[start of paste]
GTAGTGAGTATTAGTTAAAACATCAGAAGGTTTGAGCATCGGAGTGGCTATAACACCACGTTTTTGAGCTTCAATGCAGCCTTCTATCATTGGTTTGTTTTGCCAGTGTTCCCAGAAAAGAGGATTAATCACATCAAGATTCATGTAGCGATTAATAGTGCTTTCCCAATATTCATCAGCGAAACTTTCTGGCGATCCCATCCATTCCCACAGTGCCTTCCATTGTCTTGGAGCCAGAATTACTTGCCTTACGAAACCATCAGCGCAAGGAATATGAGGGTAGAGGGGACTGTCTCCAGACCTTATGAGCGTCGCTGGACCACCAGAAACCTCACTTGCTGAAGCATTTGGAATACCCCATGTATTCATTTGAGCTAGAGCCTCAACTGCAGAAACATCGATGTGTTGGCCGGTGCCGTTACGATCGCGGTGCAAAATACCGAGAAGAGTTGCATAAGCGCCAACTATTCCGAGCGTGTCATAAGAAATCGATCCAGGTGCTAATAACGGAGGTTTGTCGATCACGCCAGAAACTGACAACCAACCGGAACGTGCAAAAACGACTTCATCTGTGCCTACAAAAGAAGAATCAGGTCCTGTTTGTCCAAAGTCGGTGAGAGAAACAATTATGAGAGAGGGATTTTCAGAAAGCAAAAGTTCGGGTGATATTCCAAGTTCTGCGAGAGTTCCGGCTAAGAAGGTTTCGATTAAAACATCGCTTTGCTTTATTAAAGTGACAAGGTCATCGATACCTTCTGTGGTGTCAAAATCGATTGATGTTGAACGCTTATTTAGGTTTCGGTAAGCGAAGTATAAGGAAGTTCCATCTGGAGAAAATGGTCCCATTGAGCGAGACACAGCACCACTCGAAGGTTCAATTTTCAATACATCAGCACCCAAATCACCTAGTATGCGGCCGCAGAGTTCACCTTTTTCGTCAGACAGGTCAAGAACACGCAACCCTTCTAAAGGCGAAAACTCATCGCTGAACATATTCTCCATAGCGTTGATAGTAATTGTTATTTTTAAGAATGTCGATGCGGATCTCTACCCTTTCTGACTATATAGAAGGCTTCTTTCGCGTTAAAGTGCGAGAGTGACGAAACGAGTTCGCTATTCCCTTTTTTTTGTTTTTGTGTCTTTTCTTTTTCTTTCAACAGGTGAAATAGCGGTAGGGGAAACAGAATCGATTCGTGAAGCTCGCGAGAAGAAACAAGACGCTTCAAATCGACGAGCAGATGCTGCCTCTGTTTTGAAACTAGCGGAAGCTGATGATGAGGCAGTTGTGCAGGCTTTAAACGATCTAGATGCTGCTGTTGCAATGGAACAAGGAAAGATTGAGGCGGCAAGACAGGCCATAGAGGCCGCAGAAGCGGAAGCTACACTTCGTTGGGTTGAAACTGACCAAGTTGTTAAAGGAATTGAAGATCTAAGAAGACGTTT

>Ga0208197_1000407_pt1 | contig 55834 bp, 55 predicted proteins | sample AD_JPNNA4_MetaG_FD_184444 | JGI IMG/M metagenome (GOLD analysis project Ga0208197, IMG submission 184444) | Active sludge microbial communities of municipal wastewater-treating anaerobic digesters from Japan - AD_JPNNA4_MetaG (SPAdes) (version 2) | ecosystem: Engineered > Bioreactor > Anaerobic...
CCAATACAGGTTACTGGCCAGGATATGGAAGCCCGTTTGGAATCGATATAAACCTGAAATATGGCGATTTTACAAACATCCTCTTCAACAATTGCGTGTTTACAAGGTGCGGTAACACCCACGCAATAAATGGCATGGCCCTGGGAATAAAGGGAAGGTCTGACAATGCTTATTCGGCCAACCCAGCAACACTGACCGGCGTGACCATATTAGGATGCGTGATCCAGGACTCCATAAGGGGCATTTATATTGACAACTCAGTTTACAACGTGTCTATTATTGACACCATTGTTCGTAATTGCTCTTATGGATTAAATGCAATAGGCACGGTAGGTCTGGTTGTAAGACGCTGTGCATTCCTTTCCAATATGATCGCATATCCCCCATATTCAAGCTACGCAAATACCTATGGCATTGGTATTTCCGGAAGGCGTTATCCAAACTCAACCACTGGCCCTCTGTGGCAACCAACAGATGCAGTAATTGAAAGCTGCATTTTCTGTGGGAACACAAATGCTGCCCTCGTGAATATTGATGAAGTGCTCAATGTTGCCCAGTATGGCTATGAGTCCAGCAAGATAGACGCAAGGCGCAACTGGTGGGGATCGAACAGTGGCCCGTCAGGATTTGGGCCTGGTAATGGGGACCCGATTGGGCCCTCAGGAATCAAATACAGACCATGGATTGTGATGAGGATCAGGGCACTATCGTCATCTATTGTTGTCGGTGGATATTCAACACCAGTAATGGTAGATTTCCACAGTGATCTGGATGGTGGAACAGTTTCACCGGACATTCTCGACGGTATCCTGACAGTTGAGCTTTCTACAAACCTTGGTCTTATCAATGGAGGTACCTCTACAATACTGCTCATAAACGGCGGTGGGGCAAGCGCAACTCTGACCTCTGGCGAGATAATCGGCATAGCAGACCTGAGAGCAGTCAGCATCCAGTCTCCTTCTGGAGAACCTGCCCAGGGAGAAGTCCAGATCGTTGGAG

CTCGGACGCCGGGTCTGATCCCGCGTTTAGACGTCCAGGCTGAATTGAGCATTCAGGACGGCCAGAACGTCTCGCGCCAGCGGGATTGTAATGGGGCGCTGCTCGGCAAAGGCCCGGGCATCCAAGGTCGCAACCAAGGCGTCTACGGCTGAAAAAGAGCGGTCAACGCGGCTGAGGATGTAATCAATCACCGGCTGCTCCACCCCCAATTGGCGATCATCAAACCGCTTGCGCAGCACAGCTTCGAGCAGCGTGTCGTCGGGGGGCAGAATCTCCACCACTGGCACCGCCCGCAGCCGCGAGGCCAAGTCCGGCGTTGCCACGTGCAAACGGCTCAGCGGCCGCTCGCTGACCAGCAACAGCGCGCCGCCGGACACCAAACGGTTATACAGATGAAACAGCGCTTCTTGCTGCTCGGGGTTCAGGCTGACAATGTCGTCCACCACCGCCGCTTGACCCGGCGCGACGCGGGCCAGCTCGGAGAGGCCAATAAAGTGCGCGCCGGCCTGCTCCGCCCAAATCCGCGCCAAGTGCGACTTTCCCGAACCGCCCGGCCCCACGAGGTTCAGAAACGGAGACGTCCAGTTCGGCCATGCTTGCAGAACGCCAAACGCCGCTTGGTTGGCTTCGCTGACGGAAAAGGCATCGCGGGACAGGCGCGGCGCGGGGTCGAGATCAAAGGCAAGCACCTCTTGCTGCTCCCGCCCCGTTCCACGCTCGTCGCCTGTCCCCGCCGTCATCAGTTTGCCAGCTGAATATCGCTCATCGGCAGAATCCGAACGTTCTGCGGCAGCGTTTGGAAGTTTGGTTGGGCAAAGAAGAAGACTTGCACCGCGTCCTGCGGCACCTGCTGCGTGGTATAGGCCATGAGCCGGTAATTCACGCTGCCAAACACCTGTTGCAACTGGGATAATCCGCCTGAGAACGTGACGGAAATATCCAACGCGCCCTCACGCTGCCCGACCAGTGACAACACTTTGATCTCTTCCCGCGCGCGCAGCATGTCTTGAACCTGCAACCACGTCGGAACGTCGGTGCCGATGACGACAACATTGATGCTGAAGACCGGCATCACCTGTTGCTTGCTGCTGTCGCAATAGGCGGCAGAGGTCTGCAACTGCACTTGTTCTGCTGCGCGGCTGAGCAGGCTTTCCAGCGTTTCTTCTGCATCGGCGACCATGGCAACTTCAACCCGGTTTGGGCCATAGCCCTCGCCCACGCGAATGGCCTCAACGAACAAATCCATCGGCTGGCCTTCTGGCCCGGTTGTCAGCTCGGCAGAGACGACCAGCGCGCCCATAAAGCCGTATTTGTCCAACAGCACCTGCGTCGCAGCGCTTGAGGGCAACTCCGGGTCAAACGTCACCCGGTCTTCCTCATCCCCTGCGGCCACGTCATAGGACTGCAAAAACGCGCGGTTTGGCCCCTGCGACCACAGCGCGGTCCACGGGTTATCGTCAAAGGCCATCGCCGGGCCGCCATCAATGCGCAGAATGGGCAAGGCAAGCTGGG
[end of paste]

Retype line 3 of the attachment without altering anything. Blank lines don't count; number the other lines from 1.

CCAATACAGGTTACTGGCCAGGATATGGAAGCCCGTTTGGAATCGATATAAACCTGAAATATGGCGATTTTACAAACATCCTCTTCAACAATTGCGTGTTTACAAGGTGCGGTAACACCCACGCAATAAATGGCATGGCCCTGGGAATAAAGGGAAGGTCTGACAATGCTTATTCGGCCAACCCAGCAACACTGACCGGCGTGACCATATTAGGATGCGTGATCCAGGACTCCATAAGGGGCATTTATATTGACAACTCAGTTTACAACGTGTCTATTATTGACACCATTGTTCGTAATTGCTCTTATGGATTAAATGCAATAGGCACGGTAGGTCTGGTTGTAAGACGCTGTGCATTCCTTTCCAATATGATCGCATATCCCCCATATTCAAGCTACGCAAATACCTATGGCATTGGTATTTCCGGAAGGCGTTATCCAAACTCAACCACTGGCCCTCTGTGGCAACCAACAGATGCAGTAATTGAAAGCTGCATTTTCTGTGGGAACACAAATGCTGCCCTCGTGAATATTGATGAAGTGCTCAATGTTGCCCAGTATGGCTATGAGTCCAGCAAGATAGACGCAAGGCGCAACTGGTGGGGATCGAACAGTGGCCCGTCAGGATTTGGGCCTGGTAATGGGGACCCGATTGGGCCCTCAGGAATCAAATACAGACCATGGATTGTGATGAGGATCAGGGCACTATCGTCATCTATTGTTGTCGGTGGATATTCAACACCAGTAATGGTAGATTTCCACAGTGATCTGGATGGTGGAACAGTTTCACCGGACATTCTCGACGGTATCCTGACAGTTGAGCTTTCTACAAACCTTGGTCTTATCAATGGAGGTACCTCTACAATACTGCTCATAAACGGCGGTGGGGCAAGCGCAACTCTGACCTCTGGCGAGATAATCGGCATAGCAGACCTGAGAGCAGTCAGCATCCAGTCTCCTTCTGGAGAACCTGCCCAGGGAGAAGTCCAGATCGTTGGAG